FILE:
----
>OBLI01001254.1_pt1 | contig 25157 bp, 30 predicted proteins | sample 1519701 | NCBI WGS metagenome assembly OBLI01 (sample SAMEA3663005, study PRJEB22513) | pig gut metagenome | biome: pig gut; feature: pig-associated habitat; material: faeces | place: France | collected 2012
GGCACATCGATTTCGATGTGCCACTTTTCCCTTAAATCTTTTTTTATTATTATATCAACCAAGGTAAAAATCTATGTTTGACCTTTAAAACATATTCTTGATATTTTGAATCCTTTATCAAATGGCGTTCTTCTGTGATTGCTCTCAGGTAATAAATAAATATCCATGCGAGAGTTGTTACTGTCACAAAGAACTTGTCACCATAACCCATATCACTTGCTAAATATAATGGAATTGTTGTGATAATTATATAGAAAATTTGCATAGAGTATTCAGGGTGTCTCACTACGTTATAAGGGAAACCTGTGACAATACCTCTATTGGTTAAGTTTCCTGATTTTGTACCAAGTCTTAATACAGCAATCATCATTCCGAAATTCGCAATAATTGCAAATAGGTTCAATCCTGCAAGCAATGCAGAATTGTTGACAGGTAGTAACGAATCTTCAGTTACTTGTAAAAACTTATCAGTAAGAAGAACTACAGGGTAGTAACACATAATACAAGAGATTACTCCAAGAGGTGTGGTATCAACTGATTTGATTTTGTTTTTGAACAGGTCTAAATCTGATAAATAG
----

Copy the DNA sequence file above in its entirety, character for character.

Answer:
>OBLI01001254.1_pt1 | contig 25157 bp, 30 predicted proteins | sample 1519701 | NCBI WGS metagenome assembly OBLI01 (sample SAMEA3663005, study PRJEB22513) | pig gut metagenome | biome: pig gut; feature: pig-associated habitat; material: faeces | place: France | collected 2012
GGCACATCGATTTCGATGTGCCACTTTTCCCTTAAATCTTTTTTTATTATTATATCAACCAAGGTAAAAATCTATGTTTGACCTTTAAAACATATTCTTGATATTTTGAATCCTTTATCAAATGGCGTTCTTCTGTGATTGCTCTCAGGTAATAAATAAATATCCATGCGAGAGTTGTTACTGTCACAAAGAACTTGTCACCATAACCCATATCACTTGCTAAATATAATGGAATTGTTGTGATAATTATATAGAAAATTTGCATAGAGTATTCAGGGTGTCTCACTACGTTATAAGGGAAACCTGTGACAATACCTCTATTGGTTAAGTTTCCTGATTTTGTACCAAGTCTTAATACAGCAATCATCATTCCGAAATTCGCAATAATTGCAAATAGGTTCAATCCTGCAAGCAATGCAGAATTGTTGACAGGTAGTAACGAATCTTCAGTTACTTGTAAAAACTTATCAGTAAGAAGAACTACAGGGTAGTAACACATAATACAAGAGATTACTCCAAGAGGTGTGGTATCAACTGATTTGATTTTGTTTTTGAACAGGTCTAAATCTGATAAATAG